Google Doodle celebrates Intels Robert Noyce the Mayor of Silicon Valley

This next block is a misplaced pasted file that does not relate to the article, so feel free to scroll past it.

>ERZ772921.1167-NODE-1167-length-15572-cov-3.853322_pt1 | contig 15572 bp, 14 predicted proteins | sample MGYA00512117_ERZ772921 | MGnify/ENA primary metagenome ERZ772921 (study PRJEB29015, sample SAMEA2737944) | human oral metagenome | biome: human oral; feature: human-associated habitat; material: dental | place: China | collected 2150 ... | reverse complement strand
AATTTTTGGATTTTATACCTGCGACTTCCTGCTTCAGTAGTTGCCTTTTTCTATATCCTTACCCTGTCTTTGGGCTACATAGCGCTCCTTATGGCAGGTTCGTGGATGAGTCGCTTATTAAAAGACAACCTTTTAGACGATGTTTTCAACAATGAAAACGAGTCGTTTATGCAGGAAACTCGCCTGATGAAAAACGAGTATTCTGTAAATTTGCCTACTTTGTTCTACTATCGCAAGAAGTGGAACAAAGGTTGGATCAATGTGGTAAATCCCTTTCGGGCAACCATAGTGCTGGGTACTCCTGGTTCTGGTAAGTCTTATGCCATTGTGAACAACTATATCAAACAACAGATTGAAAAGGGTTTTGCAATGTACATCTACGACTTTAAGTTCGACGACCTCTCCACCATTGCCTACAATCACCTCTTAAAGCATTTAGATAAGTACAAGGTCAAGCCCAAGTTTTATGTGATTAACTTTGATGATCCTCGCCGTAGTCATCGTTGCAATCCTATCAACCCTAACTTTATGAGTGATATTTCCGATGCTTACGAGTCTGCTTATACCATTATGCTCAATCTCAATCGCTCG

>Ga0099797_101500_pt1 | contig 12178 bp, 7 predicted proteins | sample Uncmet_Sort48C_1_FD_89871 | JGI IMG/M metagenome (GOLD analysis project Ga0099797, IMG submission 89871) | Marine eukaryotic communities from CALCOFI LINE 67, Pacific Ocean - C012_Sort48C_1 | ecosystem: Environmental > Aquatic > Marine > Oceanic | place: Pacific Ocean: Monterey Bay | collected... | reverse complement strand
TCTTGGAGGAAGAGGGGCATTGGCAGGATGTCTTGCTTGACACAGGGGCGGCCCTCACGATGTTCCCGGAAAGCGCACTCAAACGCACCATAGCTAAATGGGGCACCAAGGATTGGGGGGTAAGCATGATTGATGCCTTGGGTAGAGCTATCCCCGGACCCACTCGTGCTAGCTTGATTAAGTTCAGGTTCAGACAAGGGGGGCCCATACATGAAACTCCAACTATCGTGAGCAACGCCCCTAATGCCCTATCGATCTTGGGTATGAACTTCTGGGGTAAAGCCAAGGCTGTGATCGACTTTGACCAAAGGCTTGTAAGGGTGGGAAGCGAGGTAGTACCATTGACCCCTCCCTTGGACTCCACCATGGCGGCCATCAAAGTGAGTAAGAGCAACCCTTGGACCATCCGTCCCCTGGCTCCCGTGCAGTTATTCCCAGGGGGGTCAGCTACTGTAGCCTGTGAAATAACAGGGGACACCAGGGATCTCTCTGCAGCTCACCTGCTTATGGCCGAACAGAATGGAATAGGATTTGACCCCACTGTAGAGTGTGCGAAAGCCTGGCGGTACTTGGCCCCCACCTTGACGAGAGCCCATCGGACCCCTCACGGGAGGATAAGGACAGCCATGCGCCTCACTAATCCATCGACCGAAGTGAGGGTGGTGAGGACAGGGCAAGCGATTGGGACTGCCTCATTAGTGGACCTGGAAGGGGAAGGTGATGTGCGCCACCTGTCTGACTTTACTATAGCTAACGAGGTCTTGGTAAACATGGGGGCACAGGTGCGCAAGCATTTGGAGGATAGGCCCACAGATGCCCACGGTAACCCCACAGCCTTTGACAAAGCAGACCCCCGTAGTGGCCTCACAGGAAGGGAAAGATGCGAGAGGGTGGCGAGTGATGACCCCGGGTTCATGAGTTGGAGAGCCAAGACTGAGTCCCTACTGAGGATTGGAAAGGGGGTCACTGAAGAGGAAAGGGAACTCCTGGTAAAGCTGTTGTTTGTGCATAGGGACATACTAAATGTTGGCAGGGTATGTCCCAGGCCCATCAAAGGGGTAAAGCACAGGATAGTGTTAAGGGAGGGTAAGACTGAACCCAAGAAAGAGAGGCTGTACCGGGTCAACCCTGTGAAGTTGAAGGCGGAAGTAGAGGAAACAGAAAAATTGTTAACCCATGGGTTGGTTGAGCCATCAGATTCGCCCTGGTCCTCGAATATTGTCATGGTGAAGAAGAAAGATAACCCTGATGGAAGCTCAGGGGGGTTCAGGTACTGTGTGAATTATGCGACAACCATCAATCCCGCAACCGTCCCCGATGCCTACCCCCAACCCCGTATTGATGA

first_imgIf Robert Noyce had been alive today, he’d be celebrating his 84th birthday. The fact he is the focus of today’s Google Doodle suggests Noyce is rather an important figure too, and everyone is indebted to him, unless of course you hate computers.Robert Noyce was the co-founder of Intel and half of the pairing that invented the integrated circuit. Unfortunately his life was cut short in 1990 at the age of 62 after suffering a heart attack and later dying in hospital.When Noyce founded Intel in 1968 he was seen as the visionary alongside the technical expertise of Gordon E. Moore. Before then he had studied at MIT, been a research engineer, and co-founded the transistor and integrated circuit manufacturer Fairchild Semiconductor. But it wasn’t just his vision and technical skill that helped make Intel the company it is today, it was his management style.We see it as a standard practice today in the large tech companies, but Noyce was one of the first to treat employees as equals, offering rewards, promoting open team work, and rejecting the extras that were typical of his management position (private jets, expensive cars, and extravagant office furnishings). It’s a style that allowed talented individuals to create while remaining committed to the company. Intel’s success and the status it enjoys today is tribute to how well it worked and continues to work.As well as helping to establish Intel as a leading chip company and overseeing the design of the microprocessor, he has a number of awards to his name. U.S. Patent 2,981,877 entitled Semiconductor Device and Lead Structure carries his name (one of 15 awarded to him), and he holds the National Medal of Technology, the Franklin Institute’s Stuart Ballantine Medal, the IEEE medal of Honor, the National Medal of Science, and was inducted into the U.S. Business Hall of Fame.Without Robert Noyce, the so-called “Mayor of Silicon Valley,” the chip industry would probably be a very different place today. But even with him gone, he continues to have an influence through The Noyce Foundation, which helps to improve the teaching of math, science, and literacy to young people.More at Wikipedialast_img

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